A Call to Action have escalated their campaign to get the bishops to drop the revised translation of the Roman Missal by starting a letter writing campaign among parishioners to ask Archbishop Longley to revert to the old version of the Roman Missal. The Parish Newsletter of St Peter’s Parish, Bromsgrove contains the following announcements:
This letter-writing campaign is the next phase of ACTA’s campaign announced in The Tablet four weeks ago posted on by Protect the Pope at the time:
The Tablet reports that ACTA has written a letter on behalf of its 1,500 members calling on the bishops of England and Wales to drop the new translation of the Roman Missal with a news report and an editorial. The original 2012 letter in The Tablet from the seven priests that founded the dissent movement A Call to Action expressed hostility to the new translation of the Roman Missal. The seven priests wrote:
‘While we support our bishops in their desire for the renewal of our Church, we recognise that certain basic teachings of the SecondVatican Council seem to be bypassed by the Roman Curia so that real collegiality is not fully exercised and much of the responsibility of the local bishops has been abrogated by the Curia. The recent imposition of the new translation of the Mass texts is an obvious example of this.
Sarah MacDonald and Christopher Lamb’s news report on the recent letter from ACTA to the bishops states:
‘In England, the group A Call to Action (Acta) wrote last month to the Bishops’ Conference of England and Wales saying that dissatisfaction over the new Missal continues to surface at meetings of its 1,500 members. It says that a perfectly good translation of the Mass was produced in 1998 but was suppressed by Rome Acta’s letter calls on the bishops’ conference to consider adopting the 1998 translation for use in England and Wales. It points to the German bishops who are delaying the implementation of their new translation due to opposition from Austria and Switzerland.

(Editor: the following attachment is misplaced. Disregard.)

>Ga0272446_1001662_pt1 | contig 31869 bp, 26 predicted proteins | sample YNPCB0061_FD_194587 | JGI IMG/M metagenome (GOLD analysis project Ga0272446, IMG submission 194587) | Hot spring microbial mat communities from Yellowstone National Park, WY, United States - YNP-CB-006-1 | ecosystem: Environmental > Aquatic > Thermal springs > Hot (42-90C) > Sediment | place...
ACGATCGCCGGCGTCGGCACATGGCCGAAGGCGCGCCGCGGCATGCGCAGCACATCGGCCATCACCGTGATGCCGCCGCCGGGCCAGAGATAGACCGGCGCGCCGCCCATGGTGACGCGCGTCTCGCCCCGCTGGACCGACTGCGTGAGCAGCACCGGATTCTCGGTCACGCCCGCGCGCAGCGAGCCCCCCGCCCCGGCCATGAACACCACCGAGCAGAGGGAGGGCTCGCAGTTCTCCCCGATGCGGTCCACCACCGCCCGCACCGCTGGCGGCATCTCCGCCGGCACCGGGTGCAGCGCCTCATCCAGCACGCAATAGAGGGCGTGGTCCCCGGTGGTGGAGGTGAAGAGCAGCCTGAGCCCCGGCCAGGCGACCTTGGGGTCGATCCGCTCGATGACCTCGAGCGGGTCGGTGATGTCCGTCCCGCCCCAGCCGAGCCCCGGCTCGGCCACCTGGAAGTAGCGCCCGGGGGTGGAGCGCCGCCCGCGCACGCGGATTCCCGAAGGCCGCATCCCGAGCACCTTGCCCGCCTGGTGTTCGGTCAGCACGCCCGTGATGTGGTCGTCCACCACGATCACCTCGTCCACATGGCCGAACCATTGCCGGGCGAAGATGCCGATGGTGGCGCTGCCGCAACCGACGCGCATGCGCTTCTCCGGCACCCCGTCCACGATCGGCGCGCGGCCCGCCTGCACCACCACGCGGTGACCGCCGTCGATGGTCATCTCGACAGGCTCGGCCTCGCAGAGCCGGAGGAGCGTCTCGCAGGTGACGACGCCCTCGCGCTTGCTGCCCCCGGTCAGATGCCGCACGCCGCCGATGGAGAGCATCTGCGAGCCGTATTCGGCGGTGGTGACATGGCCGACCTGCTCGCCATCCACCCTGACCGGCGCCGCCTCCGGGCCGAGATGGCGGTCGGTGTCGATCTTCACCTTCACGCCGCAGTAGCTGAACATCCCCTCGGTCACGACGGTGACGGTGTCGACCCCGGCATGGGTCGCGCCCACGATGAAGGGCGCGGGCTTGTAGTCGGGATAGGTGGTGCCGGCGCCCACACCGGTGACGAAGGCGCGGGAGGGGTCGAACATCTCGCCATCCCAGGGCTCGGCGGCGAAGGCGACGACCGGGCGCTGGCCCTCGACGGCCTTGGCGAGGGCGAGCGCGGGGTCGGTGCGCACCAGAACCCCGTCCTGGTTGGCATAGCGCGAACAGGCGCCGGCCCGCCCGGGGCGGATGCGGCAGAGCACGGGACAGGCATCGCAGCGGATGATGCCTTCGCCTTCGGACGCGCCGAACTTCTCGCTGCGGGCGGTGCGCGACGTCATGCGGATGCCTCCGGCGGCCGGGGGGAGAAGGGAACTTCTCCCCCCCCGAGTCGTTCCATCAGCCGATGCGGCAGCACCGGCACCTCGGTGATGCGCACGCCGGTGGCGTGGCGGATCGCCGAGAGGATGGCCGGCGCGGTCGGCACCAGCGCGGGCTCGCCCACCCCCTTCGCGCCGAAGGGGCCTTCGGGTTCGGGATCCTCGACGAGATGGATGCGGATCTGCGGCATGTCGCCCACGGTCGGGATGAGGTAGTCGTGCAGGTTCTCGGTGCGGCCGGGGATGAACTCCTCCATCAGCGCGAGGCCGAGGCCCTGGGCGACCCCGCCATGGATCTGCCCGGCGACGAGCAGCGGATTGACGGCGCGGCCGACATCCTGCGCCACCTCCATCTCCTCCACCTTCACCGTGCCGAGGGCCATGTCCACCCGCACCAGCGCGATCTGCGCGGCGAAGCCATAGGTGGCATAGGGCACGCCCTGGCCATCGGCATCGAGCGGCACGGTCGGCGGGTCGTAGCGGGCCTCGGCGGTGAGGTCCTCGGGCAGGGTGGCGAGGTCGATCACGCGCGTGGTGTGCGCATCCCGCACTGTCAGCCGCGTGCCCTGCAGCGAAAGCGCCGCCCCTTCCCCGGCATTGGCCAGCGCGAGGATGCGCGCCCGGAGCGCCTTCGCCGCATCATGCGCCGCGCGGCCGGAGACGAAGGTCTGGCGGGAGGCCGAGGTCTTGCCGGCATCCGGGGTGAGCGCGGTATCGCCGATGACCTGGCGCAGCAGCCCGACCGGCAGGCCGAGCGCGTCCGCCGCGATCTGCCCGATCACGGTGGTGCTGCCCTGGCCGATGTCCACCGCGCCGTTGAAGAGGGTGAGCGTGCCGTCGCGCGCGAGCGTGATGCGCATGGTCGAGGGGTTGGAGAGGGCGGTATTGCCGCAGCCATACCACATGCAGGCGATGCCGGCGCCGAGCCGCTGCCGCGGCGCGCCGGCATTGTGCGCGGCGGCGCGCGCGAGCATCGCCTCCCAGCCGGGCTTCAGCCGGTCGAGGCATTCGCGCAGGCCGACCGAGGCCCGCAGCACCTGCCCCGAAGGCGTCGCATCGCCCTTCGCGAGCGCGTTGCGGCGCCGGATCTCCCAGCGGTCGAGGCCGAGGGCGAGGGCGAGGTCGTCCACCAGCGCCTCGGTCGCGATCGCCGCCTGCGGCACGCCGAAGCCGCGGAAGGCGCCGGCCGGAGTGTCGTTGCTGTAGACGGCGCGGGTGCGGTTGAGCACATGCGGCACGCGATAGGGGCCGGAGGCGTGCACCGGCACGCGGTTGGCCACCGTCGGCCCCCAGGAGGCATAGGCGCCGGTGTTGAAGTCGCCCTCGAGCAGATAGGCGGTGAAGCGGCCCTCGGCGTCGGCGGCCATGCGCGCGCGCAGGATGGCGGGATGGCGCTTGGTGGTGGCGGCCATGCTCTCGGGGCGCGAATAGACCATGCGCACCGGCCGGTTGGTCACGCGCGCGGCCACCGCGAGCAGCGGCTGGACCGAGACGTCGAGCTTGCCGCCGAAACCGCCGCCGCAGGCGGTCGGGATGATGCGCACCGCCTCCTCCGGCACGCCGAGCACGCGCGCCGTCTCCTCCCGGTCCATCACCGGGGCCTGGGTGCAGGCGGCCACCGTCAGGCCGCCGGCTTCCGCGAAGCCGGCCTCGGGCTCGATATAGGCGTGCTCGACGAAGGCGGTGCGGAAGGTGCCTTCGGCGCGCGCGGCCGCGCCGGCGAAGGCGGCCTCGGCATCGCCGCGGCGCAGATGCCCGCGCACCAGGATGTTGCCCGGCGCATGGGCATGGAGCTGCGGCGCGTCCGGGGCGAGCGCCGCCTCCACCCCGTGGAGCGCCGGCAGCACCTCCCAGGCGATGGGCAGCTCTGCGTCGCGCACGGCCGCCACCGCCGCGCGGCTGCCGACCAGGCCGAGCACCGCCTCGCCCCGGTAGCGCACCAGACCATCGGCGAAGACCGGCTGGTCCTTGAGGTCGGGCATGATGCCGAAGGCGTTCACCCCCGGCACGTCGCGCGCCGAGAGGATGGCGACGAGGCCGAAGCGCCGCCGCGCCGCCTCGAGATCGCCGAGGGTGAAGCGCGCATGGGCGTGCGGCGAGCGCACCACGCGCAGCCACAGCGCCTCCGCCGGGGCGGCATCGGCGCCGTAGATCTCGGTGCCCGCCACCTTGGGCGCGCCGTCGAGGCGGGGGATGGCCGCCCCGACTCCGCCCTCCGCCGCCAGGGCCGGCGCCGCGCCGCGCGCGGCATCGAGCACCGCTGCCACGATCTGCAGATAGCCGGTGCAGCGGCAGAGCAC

“The Bishops’ Conference of England and Wales recently showed strong leadership and confidence in the people, when it promulgated the synodal questionnaire on family life so widely and so fast…Please may we ask, therefore, that the Mass translation should be back on the agenda?” the letter says.
It adds that action by the bishops would be in keeping with Pope Francis’ views on collegiality and subsidiarity where bishops govern the Church with the Pope and local churches are given considerable autonomy.’
The editorial also expresses hostility to the Holy See and support for the resistance of the German bishops:
‘And because of the insistence on using English words as close as possible to their Latin equivalents, substantial parts of the new rite in English are ungainly, long-winded and obscure. One surprising aspect of the process by which the new translation was introduced was the apparent docility of bishops’ conferences in English-speaking countries. Unlike their German counterparts, they seemed to shrink from any public criticism of what the Vatican was trying to impose. Pope Francis has signalled that he is ready for bishops’ conferences to play a larger role in the governance of the Catholic Church, and liturgical reform and translation is one area where this would make perfect sense.’
ACTA’s campaign against the Revised Roman Missal led to Fr Butler, the chairman of Brentwood Diocese Liturgy Commission, writing to The Tablet and all the priests of the diocese to encourage them to drop the authorised Missal and revert to the old version. Fr Butler’s act of rebellion forced Bishop T McMahon to write to his priests to state Fr Butler’s letter did not reflect diocesan policy.
Protect the Pope comment: The failure of the Bishops of England and Wales to deal with the dissent of ACTA and the co-operation of some dioceses in assisting ACTA has resulted in this first phase of them fomenting rebellion in the Church. If the bishops continue to fail to acknowledge that ACTA is a dissent group that seeks to challenge the doctrines and discipline of the Catholic Church, this problem will only get deeper and more widespread.